There are nine lagoons on the Salalah plain. Our home has one on each side. They are protected bird sanctuaries. My husband likes to walk along one of these lagoons or khors. He sees pelicans, white flamingos, long-legged white egrets and ...camels. They like to walk there, too. One day, he turned around to see a herd of one hundred or so walking up behind him. He’s over six feet and they were taller than him. Some of their hooves were as big as plates. Needless to say, he was a little intimidated when one big one slewed its head around and stared him down. Later he was told they are harmless…unless you’re mean to them. Then they will remember you forever.
Oman is the on the direct bird flight route from Europe to Africa so we see all kinds of birds, including miniature parrots, about one foot long from beak to tail. They earned their reputation as talkers because they’re the noisiest bunch in the tree. One little bird has a dark blue body, a light blue belly, a yellow neck and head with a black mask around his eyes. Even the sparrows have bright yellow heads and they spend their mornings on the hotel balcony, waiting for guests to leave their breakfast plates so they can steal a bite.
I walk through a large grove of huge trees to get to my villa. One day I noticed there were no birds making a racket. Just as I came out of the trees, I looked up and saw a huge hawk/falcon swooping overhead. He was close enough for me to see the details of his dark brown body and tan markings. He was fast and strong. so the other birds were in hiding.
Iguana’s rule the golf course. One day when I walked up on a green I was startled to see a very large iguana, about fifteen inches long scuttle away from me. He was so dark green, I didn’t even see him on the grass. He climbed a nearby divider fence and turned brown very quickly. When he realized he wasn’t going to find any branches, he climbed back down and headed across the next green with the iguana stutter-step that’s so slow.
Just yesterday I was sitting on a patio of a neighbor chatting, when a foot-long iguana strutted past her screen door. We all jumped up for our cameras and he ended his lazy little stutter-step and dashed across the yard to a tree. They can certainly run fast enough when they want.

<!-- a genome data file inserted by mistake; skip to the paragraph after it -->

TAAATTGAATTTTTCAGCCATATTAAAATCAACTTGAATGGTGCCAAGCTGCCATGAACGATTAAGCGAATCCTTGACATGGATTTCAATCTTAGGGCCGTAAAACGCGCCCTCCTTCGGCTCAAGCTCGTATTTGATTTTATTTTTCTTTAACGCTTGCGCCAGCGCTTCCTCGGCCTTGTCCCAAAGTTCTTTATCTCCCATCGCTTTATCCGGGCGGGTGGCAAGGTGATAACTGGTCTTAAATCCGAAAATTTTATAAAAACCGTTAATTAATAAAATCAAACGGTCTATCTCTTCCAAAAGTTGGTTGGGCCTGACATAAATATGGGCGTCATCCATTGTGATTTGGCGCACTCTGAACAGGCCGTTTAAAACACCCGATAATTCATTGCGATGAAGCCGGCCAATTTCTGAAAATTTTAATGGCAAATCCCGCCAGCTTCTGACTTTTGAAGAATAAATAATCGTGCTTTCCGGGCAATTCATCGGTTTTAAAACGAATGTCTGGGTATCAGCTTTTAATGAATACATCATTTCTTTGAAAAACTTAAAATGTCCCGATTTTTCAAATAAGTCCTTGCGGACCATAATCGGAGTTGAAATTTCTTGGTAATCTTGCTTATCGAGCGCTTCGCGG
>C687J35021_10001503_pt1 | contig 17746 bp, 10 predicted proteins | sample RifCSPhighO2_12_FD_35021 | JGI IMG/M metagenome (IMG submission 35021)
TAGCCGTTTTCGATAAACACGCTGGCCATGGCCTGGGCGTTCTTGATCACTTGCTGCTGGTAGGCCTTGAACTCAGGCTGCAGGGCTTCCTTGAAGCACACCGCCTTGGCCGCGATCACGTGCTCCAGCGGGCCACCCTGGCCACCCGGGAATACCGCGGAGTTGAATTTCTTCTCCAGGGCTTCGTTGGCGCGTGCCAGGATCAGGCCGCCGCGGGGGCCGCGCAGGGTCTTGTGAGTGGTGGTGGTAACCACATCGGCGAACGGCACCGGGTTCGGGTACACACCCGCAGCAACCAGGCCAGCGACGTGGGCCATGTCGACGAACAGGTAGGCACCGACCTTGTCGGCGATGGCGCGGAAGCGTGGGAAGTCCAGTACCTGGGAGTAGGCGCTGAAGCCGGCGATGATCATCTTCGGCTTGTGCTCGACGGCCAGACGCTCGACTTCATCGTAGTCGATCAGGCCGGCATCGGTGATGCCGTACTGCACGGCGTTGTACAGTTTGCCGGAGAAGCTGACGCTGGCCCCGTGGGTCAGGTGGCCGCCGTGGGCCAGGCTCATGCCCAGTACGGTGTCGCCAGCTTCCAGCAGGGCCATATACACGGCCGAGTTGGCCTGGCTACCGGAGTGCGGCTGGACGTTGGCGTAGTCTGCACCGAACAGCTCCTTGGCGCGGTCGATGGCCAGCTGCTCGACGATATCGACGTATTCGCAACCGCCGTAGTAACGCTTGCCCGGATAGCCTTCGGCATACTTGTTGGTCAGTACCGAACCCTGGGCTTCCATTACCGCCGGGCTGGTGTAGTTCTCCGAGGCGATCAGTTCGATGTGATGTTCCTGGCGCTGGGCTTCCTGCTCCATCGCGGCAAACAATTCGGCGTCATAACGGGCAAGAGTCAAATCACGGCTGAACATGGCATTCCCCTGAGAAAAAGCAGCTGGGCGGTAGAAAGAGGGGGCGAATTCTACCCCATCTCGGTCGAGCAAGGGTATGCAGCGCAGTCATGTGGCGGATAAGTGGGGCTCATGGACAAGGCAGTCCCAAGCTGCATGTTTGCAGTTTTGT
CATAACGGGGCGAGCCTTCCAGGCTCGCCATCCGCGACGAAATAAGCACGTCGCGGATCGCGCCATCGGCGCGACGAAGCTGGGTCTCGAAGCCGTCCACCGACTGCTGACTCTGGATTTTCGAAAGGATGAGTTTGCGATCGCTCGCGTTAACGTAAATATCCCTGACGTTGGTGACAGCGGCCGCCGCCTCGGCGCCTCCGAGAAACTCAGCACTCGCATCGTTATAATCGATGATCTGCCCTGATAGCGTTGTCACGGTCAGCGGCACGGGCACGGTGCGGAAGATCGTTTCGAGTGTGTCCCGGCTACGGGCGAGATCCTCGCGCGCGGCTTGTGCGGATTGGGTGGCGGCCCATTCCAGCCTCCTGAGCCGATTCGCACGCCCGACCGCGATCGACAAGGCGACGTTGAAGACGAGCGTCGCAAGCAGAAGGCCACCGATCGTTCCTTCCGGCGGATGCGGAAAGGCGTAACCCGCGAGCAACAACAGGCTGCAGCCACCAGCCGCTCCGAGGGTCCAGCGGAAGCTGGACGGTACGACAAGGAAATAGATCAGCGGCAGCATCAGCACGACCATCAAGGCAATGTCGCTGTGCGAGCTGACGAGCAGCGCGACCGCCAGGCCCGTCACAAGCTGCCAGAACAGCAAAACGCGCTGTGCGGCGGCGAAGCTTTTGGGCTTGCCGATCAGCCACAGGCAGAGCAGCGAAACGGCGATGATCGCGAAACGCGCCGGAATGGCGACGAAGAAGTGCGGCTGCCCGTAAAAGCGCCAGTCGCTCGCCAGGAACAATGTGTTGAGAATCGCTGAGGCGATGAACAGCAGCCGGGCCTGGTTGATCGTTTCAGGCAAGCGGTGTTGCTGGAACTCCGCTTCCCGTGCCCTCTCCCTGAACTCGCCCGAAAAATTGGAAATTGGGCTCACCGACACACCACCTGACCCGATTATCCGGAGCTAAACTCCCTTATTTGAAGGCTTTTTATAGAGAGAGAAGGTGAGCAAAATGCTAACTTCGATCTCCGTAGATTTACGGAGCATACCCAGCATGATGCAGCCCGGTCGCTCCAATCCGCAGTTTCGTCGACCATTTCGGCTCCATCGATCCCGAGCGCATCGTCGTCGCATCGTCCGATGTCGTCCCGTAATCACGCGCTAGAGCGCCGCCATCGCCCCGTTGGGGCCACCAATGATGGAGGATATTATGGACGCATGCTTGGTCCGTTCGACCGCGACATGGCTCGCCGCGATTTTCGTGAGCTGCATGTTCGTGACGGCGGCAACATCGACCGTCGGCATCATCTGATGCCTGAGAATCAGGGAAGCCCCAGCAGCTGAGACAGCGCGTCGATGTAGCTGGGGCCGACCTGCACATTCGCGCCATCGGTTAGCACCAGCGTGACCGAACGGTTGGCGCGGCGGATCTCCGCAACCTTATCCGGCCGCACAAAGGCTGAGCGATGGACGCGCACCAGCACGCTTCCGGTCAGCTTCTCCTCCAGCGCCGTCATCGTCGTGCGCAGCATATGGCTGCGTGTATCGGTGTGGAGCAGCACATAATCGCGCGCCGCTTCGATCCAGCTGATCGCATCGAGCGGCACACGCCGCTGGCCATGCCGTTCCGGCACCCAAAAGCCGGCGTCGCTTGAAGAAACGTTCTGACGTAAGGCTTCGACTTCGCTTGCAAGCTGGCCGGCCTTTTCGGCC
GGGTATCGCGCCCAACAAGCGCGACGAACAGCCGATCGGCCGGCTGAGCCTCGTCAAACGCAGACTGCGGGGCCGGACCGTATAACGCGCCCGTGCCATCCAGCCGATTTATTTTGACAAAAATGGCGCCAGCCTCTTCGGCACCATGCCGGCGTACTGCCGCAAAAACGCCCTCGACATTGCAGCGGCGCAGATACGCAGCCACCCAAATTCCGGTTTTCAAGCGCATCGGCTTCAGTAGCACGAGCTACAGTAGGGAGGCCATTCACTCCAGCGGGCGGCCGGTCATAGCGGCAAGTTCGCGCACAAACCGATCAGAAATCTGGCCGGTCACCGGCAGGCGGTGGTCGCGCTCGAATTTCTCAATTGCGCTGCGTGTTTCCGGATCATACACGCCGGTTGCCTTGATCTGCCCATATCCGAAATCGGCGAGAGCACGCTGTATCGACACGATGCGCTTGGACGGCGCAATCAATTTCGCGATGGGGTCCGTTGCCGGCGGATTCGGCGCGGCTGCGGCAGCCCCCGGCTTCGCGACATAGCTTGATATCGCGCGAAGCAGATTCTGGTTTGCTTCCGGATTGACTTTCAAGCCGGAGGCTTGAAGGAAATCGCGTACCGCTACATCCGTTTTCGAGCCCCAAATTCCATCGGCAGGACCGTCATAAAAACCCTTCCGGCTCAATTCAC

There are all kinds of lizards... big ones, little ones. They’re all very harmless and help keep the mosquito population down. The only lizard I really don’t care for is the one that has a round body. It looks like a snake with legs.
Scorpions are prevalent here and their stings are pretty common occurrence but they spray quite frequently here at the hotel and I’ve never seen one. I did see a centipede but it was already half dead by the time it made it under my front door. Good thing. He would have been dead soon anyway. The biggest pests are the small black ants which are in everything, the ground, the walls, everything. They come out of cabinet brackets, electrical receptacles and don’t ever leave food down on the ground. It will be quickly swarmed and removed.
We don’t see many cats and dogs. Omani’s are not found of pets...except camels. We’ve seen some dogs with sheepherders but most of the dogs and cats are feral and all of them resemble the cats and dogs on Egyptian tombs, skinny with pointy ears.
Most of the time, it seems like I’m in familiar territory. I live in a resort where most everyone speaks English. I’m surrounded by California plants and vegetation. I’ve lived in the desert for thirty years and we’ve been here long enough that I’m comfortable. It felt that way the day I stood overlooking the Frankincense Park.
Everything seemed normal. Then warm air blew up behind me. I looked at the sea beyond with its warm, green waters…not blue. To my left were three stark hills, devoid of vegetation and at the base, intricately carved by the rushing waters of the wadi during Khareef. The wind came up again, hot and dry. Behind me was the endless stretch of desert gravel, hills and sand dunes. It struck me with sudden clarity that I was not home.
I was standing on the edge of the Arabian Desert...the land of frankincense, Bedu nomads and Islam, an exotic land of mystery, harsh conditions, and history. I shook my head and wondered how I had come to be in this strange, foreign land, half-a-world away.
Then a raven flew over me. A large one, similar to the ones at my home who steal my poor, flghtless dog’s food and think my roof belongs to them.
Well…maybe I’m not so very far away after all.